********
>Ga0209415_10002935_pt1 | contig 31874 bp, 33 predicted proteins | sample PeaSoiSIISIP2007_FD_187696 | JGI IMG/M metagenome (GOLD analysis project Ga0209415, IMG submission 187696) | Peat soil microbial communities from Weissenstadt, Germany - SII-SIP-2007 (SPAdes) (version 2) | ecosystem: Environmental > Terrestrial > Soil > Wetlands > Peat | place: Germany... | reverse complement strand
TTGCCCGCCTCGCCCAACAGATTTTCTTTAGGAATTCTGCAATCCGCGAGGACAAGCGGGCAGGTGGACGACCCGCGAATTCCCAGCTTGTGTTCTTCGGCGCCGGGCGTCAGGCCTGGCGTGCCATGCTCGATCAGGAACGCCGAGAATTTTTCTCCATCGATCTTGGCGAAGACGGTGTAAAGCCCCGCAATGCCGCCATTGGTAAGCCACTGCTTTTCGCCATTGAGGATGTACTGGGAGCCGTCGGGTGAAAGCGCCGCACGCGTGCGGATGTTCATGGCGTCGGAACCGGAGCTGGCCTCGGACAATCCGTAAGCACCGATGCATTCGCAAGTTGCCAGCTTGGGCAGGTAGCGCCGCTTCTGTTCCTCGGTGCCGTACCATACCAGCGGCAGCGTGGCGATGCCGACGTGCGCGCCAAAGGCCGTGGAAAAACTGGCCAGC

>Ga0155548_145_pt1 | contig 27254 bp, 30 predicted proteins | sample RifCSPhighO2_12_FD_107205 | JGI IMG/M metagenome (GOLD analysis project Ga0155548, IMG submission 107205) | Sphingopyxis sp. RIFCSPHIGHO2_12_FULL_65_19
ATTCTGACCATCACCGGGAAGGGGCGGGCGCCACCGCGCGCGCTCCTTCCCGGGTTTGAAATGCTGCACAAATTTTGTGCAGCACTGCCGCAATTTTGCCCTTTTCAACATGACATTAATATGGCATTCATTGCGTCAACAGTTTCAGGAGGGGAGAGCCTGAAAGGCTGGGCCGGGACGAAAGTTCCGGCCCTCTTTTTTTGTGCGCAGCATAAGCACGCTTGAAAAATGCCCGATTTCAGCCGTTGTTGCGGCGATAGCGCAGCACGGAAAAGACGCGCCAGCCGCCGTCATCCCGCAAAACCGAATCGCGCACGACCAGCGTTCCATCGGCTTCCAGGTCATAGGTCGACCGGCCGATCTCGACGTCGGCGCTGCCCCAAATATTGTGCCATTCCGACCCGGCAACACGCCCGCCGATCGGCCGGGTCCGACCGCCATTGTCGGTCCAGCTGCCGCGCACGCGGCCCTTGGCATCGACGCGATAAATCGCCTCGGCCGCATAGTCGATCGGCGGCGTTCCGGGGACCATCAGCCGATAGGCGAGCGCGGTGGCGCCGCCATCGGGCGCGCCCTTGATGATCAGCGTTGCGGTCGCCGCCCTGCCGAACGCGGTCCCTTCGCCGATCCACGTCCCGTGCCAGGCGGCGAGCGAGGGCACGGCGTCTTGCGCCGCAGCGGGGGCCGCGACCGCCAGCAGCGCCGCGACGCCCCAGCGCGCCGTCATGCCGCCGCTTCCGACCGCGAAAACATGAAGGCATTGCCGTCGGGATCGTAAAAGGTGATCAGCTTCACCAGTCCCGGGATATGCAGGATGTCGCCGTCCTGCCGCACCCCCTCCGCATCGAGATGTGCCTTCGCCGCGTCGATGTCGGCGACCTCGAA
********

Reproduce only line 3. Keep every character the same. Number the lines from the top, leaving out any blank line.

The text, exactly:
>Ga0155548_145_pt1 | contig 27254 bp, 30 predicted proteins | sample RifCSPhighO2_12_FD_107205 | JGI IMG/M metagenome (GOLD analysis project Ga0155548, IMG submission 107205) | Sphingopyxis sp. RIFCSPHIGHO2_12_FULL_65_19